Divorce and the birth control pill
AbstractThis paper explores the role of the birth control pill on divorce. To identify its effect, we use a quasi experiment exploiting the differences in the language of the Comstock anti-obscenity statutes approved in the 1800s and early 1900s in the US. Results suggest that banning the sales of oral contraceptive methods has a negative impact on divorce. These findings are robust to alternative specifications and controls for observed (such as female labour force participation, or changes in the early legal access to the birth control pill) and unobserved state-specific factors, and time-varying factors at the state level. Additional analysis, developed to examine whether the impact of subsequent divorce law reforms on divorce is modified after controlling for the birth control pill effect, shows that, although sales bans matter, the impact of divorce law reforms on divorce rate does not vary.
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Bibliographic InfoPaper provided by University Library of Munich, Germany in its series MPRA Paper with number 35955.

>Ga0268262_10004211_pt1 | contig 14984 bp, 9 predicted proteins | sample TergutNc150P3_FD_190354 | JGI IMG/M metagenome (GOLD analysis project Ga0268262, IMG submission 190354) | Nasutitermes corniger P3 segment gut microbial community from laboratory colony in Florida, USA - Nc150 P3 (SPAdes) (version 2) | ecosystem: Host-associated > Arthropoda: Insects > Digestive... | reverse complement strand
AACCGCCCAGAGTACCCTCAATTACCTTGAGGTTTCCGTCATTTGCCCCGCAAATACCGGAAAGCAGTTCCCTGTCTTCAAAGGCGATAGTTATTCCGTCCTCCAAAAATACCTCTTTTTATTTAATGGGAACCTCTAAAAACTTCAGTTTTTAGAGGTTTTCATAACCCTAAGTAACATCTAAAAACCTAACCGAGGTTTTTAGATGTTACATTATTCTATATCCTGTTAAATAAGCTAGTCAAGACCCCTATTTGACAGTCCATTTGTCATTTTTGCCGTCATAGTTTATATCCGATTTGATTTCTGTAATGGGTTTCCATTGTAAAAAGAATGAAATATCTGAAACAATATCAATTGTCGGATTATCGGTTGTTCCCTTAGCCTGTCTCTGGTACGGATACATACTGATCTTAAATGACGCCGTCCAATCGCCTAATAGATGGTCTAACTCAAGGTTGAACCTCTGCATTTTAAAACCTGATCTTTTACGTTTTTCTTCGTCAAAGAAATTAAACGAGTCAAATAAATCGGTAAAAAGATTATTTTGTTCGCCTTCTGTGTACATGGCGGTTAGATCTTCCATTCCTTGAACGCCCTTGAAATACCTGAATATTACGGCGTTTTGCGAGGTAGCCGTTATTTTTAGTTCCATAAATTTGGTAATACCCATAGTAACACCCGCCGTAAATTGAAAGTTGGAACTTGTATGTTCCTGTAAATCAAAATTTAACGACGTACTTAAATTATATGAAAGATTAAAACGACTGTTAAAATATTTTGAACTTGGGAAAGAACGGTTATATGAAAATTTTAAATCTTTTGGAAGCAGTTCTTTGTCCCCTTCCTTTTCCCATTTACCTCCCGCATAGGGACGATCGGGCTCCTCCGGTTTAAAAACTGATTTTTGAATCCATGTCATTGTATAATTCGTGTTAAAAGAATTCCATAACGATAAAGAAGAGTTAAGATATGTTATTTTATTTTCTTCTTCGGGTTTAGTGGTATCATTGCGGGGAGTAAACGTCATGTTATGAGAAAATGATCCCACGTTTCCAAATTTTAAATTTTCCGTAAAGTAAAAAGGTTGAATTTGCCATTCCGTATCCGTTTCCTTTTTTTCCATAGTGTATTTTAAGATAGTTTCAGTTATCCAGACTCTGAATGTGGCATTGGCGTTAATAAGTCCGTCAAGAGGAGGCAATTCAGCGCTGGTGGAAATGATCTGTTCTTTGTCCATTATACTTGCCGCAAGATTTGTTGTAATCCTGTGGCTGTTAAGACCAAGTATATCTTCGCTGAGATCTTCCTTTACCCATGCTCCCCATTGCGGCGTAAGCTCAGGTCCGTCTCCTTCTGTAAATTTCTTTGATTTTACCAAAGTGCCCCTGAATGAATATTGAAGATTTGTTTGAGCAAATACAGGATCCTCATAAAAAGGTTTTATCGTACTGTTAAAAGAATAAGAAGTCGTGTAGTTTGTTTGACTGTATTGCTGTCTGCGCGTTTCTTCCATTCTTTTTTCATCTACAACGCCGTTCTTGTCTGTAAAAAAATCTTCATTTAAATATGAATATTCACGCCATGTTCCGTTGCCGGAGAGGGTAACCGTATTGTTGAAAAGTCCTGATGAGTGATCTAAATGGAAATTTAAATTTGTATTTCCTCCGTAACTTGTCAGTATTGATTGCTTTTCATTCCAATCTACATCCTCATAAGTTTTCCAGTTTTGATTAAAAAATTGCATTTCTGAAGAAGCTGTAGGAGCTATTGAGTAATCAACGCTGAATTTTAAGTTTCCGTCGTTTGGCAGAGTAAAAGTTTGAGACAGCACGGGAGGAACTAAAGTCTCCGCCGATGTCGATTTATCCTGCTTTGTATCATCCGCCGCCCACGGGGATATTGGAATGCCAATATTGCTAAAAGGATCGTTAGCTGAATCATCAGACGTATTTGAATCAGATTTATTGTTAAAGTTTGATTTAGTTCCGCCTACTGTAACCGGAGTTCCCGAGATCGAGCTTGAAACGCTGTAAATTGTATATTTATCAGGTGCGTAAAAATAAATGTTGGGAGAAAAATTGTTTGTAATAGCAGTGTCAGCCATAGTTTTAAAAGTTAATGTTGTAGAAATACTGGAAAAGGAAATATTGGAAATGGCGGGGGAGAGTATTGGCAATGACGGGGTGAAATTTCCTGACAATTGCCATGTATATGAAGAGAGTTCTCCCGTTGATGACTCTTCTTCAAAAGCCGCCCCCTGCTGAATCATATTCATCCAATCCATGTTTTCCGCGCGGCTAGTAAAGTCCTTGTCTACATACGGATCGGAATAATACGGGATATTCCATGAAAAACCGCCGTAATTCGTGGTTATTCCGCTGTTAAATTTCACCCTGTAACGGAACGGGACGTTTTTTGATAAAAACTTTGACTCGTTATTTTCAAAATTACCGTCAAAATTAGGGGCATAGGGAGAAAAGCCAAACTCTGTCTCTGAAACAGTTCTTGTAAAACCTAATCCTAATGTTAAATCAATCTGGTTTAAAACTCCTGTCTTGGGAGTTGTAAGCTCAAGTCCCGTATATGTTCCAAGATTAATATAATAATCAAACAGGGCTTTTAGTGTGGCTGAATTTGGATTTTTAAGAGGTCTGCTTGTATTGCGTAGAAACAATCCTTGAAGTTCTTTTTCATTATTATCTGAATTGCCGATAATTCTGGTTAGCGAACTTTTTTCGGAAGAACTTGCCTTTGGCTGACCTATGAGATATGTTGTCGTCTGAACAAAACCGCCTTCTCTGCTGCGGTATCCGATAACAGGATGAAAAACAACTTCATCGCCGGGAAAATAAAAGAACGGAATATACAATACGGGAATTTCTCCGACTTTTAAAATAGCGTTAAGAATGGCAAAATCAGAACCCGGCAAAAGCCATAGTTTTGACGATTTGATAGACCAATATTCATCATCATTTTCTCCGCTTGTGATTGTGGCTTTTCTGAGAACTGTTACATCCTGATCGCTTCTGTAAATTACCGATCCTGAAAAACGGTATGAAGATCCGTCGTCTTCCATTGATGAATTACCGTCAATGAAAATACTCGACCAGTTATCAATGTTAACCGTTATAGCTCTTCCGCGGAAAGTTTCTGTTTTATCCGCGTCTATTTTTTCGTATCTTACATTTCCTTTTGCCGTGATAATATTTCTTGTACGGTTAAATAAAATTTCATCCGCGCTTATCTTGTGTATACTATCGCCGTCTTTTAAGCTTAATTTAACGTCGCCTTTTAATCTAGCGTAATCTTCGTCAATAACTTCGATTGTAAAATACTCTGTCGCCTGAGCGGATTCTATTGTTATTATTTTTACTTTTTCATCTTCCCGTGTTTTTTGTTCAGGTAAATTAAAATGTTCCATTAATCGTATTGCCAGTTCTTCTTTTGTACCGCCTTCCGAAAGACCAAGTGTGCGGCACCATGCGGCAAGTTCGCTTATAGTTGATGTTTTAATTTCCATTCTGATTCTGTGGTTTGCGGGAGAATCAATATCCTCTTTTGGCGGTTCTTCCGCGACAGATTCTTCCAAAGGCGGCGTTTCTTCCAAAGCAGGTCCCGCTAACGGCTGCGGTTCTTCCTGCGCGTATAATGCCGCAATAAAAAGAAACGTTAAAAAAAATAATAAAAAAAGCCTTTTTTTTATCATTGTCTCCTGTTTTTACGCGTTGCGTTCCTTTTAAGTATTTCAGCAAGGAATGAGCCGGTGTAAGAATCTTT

Date of creation: 15 Jan 2012
Date of revision:
Divorce rate; birth control pill; sales bans; unilateral divorce;
Find related papers by JEL classification:
- J13 - Labor and Demographic Economics - - Demographic Economics - - - Fertility; Family Planning; Child Care; Children; Youth
- J12 - Labor and Demographic Economics - - Demographic Economics - - - Marriage; Marital Dissolution; Family Structure
- K36 - Law and Economics - - Other Substantive Areas of Law - - - Family and Personal Law
- J18 - Labor and Demographic Economics - - Demographic Economics - - - Public Policy
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